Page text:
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MILITARY STOCKING UP ON ANTI-RADIATION PILLS
By Adam Entous
July 2, 2002
WASHINGTON - At the urging of the Bush administration, military commanders
are quietly stocking up on anti-radiation pills and making plans to give
them to U.S. troops should they be exposed to radioactive fallout from an
attack or accident, according to documents and officials.
Suppliers of potassium iodide say shipments to the military have increased
in recent months amid fears of war between nuclear-armed rivals India and
Pakistan, and new terror threats against American targets including nuclear
One of the largest orders -- 134,400 potassium iodide tablets for 9,600
troops -- was shipped to the U.S. Army on May 28, according to records
obtained by Reuters.
If taken immediately after exposure, the tablets have been shown to protect
the thyroid gland from diseases caused by radiation.
A spokesman for U.S. Central Command said it was not distributing potassium
iodide tablets to troops in Afghanistan and other South Asian countries,
disputing the claims of several suppliers.
The Pentagon would not discuss its potassium iodide policy, which was
outlined in an internal memorandum issued two months after the Sept. 11
attacks that killed more than 3,000 people.
In the memorandum, dated Nov. 19, 2001, William Winkenwerder, assistant
secretary of defense for health affairs, directed Army, Navy and Air Force
commanders to assess the risk to troops and to develop "implementation plans
on the use of potassium iodide."
"The U.S. military overseas, their families, U.S. civilian workers and
contractors may be at risk from hostile actions and other events against
nuclear power plants resulting in radioactive iodine release," wrote
Winkenwerder, Defense Secretary Donald Rumsfeld's chief health adviser.
In November and in a follow-up memo issued on Jan. 24, Winkenwerder told the
services that they "must ensure availability of supply" of potassium iodide.
He also provided the secretaries of the Army, Navy and Air Force with
guidance on how the tablets should be administered. It depends on whether
the radioactive material is inhaled or ingested and on how long troops are
exposed to a radioactive plume.
Winkenwerder put the Armed Forces Radiobiology Research Institute in charge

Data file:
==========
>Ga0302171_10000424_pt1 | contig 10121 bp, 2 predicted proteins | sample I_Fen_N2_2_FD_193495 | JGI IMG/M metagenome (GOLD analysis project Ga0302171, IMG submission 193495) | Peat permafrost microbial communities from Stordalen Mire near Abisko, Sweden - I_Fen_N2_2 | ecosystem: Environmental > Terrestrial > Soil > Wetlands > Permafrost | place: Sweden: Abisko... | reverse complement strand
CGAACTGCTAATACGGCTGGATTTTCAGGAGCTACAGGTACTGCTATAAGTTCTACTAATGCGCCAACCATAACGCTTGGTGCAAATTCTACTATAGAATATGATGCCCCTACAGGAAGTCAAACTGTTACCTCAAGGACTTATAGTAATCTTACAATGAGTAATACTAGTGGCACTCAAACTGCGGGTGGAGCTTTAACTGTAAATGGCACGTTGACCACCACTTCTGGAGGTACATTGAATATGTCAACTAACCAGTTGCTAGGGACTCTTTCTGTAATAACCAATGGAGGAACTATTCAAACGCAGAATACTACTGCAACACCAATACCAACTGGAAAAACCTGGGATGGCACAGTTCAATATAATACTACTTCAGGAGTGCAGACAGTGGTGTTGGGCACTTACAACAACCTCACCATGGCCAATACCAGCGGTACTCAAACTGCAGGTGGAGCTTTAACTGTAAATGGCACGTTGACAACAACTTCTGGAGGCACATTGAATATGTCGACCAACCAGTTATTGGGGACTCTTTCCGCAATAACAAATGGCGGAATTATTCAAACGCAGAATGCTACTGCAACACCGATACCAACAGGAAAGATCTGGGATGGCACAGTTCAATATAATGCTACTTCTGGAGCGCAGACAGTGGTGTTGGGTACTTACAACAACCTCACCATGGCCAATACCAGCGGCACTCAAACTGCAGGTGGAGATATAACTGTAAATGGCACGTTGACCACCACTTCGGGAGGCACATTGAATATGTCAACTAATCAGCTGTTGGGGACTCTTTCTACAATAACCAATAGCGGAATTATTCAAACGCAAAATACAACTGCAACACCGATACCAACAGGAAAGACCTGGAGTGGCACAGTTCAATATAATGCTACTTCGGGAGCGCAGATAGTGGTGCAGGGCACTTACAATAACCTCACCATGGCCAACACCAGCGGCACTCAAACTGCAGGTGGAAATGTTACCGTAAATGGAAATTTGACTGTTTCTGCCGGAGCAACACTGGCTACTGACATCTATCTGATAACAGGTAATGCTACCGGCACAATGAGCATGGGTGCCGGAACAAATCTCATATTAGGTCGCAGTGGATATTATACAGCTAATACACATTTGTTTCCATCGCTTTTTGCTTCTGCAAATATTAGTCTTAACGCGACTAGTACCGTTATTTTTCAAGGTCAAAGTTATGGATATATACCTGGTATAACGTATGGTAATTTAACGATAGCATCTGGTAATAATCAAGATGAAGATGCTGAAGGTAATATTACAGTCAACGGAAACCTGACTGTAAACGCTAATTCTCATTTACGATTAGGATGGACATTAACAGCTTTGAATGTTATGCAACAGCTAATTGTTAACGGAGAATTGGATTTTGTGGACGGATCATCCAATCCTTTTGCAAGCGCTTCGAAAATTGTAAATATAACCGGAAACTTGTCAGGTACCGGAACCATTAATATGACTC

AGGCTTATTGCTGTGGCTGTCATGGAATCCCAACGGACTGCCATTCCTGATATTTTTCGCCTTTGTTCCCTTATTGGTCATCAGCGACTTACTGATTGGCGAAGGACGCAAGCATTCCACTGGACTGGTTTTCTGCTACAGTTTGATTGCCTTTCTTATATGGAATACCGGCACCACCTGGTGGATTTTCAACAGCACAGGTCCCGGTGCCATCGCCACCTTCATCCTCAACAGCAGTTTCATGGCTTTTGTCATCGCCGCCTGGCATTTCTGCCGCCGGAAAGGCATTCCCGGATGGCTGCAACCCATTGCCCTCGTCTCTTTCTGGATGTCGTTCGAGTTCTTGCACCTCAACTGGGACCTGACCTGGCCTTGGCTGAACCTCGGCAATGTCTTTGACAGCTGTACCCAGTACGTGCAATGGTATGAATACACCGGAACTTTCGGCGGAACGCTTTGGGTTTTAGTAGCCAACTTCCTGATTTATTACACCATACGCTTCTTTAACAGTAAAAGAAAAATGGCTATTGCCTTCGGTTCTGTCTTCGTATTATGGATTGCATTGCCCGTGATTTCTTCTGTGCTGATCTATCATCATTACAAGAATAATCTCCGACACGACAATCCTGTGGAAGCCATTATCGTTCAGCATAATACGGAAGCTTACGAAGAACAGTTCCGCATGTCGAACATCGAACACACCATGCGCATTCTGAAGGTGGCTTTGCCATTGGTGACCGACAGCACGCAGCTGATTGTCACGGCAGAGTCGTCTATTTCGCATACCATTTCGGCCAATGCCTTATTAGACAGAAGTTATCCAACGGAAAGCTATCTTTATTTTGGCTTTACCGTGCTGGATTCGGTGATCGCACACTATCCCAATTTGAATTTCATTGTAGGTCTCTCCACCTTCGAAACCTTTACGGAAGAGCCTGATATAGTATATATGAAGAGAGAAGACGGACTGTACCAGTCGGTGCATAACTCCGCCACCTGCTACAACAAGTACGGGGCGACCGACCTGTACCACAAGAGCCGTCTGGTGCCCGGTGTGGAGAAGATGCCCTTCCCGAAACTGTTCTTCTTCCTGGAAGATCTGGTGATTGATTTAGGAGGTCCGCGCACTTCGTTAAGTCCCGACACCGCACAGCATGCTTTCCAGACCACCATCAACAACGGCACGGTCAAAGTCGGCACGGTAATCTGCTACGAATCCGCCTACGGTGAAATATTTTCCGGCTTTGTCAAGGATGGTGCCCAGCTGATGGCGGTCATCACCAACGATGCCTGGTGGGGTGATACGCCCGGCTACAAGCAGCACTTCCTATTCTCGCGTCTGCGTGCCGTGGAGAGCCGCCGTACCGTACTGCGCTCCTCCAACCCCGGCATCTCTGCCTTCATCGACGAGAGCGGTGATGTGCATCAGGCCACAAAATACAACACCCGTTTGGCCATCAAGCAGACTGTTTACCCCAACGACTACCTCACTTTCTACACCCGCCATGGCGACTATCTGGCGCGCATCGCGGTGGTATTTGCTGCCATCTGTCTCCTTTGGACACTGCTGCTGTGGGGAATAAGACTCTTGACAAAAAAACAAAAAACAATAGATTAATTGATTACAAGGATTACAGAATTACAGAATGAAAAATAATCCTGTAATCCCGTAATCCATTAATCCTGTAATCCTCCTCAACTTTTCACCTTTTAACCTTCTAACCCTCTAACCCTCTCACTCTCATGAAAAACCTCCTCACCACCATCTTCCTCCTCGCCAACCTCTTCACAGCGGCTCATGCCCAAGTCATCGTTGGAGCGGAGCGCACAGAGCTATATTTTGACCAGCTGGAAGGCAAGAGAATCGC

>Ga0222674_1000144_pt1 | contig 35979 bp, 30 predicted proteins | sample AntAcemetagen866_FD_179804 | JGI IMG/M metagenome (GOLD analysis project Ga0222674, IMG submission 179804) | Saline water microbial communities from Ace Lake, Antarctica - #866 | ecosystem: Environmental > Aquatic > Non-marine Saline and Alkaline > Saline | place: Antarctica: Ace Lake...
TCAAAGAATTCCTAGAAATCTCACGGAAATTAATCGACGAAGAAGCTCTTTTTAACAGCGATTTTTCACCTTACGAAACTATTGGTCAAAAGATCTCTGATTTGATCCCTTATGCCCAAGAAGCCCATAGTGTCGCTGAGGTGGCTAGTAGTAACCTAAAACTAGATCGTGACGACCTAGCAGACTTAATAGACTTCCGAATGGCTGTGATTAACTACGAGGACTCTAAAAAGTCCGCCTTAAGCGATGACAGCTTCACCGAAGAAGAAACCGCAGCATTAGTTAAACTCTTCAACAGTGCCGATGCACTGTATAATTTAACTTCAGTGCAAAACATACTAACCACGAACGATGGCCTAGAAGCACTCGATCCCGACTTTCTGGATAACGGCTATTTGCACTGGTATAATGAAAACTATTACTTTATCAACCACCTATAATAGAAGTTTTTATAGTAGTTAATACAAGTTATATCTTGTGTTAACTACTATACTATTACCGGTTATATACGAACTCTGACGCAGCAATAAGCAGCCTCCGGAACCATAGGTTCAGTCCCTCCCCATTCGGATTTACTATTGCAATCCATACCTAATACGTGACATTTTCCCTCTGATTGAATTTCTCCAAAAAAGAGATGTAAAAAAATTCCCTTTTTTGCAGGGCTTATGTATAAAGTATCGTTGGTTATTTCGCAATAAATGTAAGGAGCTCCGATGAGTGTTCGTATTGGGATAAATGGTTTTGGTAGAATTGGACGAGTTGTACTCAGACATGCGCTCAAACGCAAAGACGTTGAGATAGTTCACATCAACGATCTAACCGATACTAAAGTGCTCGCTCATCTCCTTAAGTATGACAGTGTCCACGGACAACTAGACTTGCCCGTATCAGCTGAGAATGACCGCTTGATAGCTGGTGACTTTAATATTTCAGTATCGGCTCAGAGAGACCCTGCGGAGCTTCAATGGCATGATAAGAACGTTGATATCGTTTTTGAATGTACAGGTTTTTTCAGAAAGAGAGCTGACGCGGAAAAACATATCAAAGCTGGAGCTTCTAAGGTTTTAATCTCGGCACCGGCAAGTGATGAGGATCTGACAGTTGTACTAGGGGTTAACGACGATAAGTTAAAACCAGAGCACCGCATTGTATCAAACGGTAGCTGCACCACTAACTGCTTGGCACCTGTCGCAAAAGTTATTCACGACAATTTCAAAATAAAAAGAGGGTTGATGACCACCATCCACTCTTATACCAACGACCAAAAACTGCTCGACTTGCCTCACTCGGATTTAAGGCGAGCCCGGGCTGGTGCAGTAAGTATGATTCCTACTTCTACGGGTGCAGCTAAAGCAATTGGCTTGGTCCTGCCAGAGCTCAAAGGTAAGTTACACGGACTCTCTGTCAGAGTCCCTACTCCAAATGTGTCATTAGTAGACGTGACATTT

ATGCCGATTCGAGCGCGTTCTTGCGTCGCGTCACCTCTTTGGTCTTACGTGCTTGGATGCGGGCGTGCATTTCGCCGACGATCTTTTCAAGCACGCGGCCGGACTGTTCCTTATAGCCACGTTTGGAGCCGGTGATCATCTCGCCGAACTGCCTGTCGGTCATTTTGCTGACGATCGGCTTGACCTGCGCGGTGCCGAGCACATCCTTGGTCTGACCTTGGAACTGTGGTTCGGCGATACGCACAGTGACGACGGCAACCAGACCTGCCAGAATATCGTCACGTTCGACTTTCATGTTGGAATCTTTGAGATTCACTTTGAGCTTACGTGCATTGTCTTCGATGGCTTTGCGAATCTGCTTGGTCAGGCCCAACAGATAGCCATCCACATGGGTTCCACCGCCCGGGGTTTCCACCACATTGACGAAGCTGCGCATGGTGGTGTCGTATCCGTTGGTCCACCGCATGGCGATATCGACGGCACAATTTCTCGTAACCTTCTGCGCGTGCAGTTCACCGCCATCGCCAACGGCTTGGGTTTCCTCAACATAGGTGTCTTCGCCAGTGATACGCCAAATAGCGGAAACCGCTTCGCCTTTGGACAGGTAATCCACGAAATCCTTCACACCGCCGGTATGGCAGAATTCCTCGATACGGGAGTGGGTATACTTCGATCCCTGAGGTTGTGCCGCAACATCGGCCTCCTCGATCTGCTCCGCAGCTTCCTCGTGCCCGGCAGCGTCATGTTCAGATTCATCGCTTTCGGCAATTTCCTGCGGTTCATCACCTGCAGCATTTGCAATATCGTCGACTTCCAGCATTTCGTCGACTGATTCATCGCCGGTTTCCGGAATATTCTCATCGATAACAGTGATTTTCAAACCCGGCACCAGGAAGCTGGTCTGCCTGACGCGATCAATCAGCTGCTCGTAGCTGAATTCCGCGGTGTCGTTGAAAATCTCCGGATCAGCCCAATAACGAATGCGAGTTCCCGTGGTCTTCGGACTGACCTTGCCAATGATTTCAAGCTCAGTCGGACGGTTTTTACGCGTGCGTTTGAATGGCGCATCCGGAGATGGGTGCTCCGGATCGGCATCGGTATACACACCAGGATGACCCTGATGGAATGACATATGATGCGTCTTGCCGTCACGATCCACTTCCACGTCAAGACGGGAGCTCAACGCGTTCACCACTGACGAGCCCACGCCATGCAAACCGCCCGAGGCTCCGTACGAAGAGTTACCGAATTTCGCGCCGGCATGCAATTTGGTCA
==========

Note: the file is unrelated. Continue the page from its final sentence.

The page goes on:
of reviewing the plans.
"We will take appropriate action when we get the plans," said Peter Esker,
spokesman for the institute.
The Pentagon would not elaborate.
"The policy memo speaks for itself," said James Turner, a Pentagon
spokesman. "The commanders-in-chief, in any given part of the world, will
assess the situation and will be responsible for providing appropriate
material to their troops."
Underscoring U.S. fears that terrorists will try to use weapons of mass
destruction, Winkenwerder announced on Friday a separate policy to vaccinate
some military personnel against anthrax and to stockpile the vaccine for
POTASSIUM IODIDE ORDERS RISE
Between January and June of this year, the military purchased more than
400,400 potassium iodide tablets -- enough for at least 28,600 troops --
through the Defense Logistics Agency and the Defense Supply Center in
That amount represents an 80 percent increase over the amount of potassium
iodide purchased by the military during the January to June period in 2001,
according to Defense Supply Center records.
The tablets were supplied by two companies -- Anbex Inc. and Carter-Wallace,
which is now part of MedPointe Inc.
Potassium iodide orders surged after Winkenwerder's memo. In December and
January alone, more than 303,000 tablets were purchased, enough for more
than 21,700 troops. A 29,400-tablet order for 2,100 troops was filled by the
Defense Supply Center on April 6, followed by the Army's 134,400-tablet
shipment on May 28 for 9,600 soldiers.
The Defense Supply Center's figures do not include orders placed
independently by the military services and their divisions, suppliers say.
The move to supply potassium iodide to troops and their families comes amid
heightened fears that terrorists might attack nuclear power plants in the
United States and abroad, or try to use nuclear or radiological weapons.
But potassium iodide's usefulness is limited since it must be taken almost
immediately after exposure and only protects against absorption of
radioactive iodine. The tablets offer no protection against other
radioactive isotopes, which might be released by a "dirty" bomb and other
Despite these limitations, the military is not alone in stocking up on
potassium iodide. The Department of Health and Human Services has purchased
1.6 million doses and plans to buy 5 million to 10 million more this year,
The Department of Veterans' Affairs has placed two large orders so far this
year on behalf of HHS -- the first went to Salt Lake City in case of an
attack on the Olympic Games.
The second order was placed within the last month for HHS' office of
emergency preparedness, according to Veterans' Affairs. Officials would not
disclose its destination.
Stored in secret warehouses, HHS' stockpile would be tapped in the event of
a "catastrophe, man-made or otherwise, at a nuclear power plant," spokesman
Bill Pierce said.
The Nuclear Regulatory Commission is also stocking up on the tablets as part
of a program to make potassium iodide available to people living near
nuclear power plants.
Sabotage and Terrorism of Nuclear Power Plants:
Potassium Iodide Anti-Radiation Pill FAQ:
Civil Defense Radiation Detection Survey Meters, Geiger Counters &
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